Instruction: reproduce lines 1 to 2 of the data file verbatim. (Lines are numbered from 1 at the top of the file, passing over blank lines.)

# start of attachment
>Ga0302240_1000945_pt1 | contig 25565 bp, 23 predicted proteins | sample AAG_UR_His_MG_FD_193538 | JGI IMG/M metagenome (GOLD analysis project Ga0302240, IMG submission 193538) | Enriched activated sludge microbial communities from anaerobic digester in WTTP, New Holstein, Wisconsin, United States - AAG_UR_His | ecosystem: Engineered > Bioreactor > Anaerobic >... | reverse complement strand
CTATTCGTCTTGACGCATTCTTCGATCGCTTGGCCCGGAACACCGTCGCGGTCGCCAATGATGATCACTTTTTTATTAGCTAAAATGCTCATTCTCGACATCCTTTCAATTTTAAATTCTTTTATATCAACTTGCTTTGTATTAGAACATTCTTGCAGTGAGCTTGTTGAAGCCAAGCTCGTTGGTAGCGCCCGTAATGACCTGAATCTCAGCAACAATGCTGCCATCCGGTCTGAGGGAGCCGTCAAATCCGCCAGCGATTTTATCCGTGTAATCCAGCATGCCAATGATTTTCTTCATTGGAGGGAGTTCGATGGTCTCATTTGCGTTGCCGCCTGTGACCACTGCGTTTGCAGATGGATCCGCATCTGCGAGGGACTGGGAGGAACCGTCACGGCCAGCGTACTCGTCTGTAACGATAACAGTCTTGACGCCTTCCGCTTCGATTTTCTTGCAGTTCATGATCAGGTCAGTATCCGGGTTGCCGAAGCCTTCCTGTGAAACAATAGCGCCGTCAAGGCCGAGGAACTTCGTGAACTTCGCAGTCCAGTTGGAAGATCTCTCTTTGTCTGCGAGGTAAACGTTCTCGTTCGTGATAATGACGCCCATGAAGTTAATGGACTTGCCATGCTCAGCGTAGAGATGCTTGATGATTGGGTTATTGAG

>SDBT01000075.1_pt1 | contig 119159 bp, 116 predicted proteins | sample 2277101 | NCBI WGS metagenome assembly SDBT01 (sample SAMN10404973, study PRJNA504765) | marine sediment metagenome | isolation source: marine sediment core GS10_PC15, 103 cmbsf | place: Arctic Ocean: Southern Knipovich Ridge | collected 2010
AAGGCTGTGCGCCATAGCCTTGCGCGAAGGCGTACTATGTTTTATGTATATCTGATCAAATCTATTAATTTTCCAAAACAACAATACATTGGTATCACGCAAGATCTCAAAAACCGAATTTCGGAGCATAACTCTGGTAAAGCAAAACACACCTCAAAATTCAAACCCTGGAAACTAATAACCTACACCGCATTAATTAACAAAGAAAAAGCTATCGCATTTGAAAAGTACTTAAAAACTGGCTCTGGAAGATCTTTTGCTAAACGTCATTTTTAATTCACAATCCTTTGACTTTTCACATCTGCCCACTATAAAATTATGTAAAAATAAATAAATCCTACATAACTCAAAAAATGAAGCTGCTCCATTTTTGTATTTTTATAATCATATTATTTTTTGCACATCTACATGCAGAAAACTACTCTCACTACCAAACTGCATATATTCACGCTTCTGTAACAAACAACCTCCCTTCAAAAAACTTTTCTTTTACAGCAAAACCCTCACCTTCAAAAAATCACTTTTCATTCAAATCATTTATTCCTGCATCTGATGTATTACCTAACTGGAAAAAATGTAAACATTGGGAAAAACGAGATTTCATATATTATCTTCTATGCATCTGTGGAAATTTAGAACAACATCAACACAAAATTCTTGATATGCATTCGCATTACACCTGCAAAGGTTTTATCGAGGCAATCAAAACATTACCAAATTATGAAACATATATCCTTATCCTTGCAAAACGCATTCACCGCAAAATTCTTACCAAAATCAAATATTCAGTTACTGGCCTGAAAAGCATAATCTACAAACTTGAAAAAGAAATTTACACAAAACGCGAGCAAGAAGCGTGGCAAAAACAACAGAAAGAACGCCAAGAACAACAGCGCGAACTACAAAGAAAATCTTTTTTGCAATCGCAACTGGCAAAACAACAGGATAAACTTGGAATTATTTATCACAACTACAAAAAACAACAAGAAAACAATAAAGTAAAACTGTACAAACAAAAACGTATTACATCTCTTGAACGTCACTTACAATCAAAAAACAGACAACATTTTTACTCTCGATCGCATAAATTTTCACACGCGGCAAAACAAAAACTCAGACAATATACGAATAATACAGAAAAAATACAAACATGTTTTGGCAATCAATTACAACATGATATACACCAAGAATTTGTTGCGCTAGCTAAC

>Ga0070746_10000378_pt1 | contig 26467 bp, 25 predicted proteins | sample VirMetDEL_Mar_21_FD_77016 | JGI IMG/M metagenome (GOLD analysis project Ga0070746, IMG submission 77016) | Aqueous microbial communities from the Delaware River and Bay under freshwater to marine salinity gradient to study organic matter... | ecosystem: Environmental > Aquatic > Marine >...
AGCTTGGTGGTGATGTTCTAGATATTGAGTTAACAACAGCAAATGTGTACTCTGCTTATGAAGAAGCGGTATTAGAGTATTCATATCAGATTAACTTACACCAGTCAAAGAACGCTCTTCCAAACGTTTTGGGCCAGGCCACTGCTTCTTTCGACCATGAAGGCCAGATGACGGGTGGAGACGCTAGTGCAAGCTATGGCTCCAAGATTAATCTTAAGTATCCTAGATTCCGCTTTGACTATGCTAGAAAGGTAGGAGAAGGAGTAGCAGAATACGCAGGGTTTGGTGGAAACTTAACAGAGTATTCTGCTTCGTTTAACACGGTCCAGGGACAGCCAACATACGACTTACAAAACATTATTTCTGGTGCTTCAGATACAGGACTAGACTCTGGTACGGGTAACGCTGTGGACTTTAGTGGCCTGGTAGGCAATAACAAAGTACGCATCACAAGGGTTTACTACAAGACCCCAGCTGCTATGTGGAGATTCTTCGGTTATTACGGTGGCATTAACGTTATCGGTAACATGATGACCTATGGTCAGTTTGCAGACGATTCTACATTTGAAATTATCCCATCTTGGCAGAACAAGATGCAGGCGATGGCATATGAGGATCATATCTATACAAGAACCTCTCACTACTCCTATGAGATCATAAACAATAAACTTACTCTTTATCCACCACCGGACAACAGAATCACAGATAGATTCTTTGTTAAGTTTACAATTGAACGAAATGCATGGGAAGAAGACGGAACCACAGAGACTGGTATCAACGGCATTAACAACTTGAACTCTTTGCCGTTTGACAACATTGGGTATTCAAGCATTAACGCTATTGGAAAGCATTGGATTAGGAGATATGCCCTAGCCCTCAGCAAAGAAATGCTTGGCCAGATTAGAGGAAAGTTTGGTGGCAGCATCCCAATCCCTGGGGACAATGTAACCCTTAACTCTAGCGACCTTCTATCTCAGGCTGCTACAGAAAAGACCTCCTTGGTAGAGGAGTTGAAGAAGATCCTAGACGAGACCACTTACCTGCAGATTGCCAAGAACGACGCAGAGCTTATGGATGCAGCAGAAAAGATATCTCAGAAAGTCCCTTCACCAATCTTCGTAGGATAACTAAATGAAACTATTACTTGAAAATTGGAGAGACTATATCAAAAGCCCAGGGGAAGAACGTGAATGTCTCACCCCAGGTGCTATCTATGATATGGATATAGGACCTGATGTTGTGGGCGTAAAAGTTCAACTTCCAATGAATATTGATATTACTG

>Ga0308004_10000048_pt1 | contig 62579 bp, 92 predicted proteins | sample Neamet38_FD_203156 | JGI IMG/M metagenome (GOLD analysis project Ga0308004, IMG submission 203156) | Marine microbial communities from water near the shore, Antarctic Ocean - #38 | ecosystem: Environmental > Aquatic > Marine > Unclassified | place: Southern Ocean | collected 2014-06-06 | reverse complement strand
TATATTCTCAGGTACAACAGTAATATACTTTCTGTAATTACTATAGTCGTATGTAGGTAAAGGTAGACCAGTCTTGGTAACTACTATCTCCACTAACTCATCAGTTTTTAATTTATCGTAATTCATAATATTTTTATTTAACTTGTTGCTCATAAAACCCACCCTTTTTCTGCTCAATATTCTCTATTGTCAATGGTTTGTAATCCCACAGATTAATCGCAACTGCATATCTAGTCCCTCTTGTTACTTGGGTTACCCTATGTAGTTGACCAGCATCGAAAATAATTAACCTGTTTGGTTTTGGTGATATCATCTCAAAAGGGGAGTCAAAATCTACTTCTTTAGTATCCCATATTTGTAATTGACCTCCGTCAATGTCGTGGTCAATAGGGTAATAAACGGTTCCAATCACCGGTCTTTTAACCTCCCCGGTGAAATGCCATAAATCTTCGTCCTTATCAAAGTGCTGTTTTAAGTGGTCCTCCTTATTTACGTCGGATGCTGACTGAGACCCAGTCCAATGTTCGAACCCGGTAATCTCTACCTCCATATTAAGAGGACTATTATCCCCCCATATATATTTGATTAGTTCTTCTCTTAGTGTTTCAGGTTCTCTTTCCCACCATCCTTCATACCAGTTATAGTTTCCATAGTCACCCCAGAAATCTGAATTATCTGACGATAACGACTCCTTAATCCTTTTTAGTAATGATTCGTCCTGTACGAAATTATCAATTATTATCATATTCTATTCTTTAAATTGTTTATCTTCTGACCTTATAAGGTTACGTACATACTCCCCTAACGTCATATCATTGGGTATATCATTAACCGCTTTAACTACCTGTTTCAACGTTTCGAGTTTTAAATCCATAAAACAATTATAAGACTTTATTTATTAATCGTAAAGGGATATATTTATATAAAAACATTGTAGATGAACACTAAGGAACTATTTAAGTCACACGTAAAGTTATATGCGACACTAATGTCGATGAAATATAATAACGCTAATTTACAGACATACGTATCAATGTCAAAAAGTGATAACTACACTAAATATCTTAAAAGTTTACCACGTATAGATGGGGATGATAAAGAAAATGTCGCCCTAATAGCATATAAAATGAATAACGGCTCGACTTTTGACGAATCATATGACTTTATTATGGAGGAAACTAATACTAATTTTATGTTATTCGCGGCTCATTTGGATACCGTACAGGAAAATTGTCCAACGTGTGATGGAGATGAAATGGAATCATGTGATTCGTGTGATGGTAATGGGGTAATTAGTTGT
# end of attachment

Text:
>Ga0302240_1000945_pt1 | contig 25565 bp, 23 predicted proteins | sample AAG_UR_His_MG_FD_193538 | JGI IMG/M metagenome (GOLD analysis project Ga0302240, IMG submission 193538) | Enriched activated sludge microbial communities from anaerobic digester in WTTP, New Holstein, Wisconsin, United States - AAG_UR_His | ecosystem: Engineered > Bioreactor > Anaerobic >... | reverse complement strand
CTATTCGTCTTGACGCATTCTTCGATCGCTTGGCCCGGAACACCGTCGCGGTCGCCAATGATGATCACTTTTTTATTAGCTAAAATGCTCATTCTCGACATCCTTTCAATTTTAAATTCTTTTATATCAACTTGCTTTGTATTAGAACATTCTTGCAGTGAGCTTGTTGAAGCCAAGCTCGTTGGTAGCGCCCGTAATGACCTGAATCTCAGCAACAATGCTGCCATCCGGTCTGAGGGAGCCGTCAAATCCGCCAGCGATTTTATCCGTGTAATCCAGCATGCCAATGATTTTCTTCATTGGAGGGAGTTCGATGGTCTCATTTGCGTTGCCGCCTGTGACCACTGCGTTTGCAGATGGATCCGCATCTGCGAGGGACTGGGAGGAACCGTCACGGCCAGCGTACTCGTCTGTAACGATAACAGTCTTGACGCCTTCCGCTTCGATTTTCTTGCAGTTCATGATCAGGTCAGTATCCGGGTTGCCGAAGCCTTCCTGTGAAACAATAGCGCCGTCAAGGCCGAGGAACTTCGTGAACTTCGCAGTCCAGTTGGAAGATCTCTCTTTGTCTGCGAGGTAAACGTTCTCGTTCGTGATAATGACGCCCATGAAGTTAATGGACTTGCCATGCTCAGCGTAGAGATGCTTGATGATTGGGTTATTGAG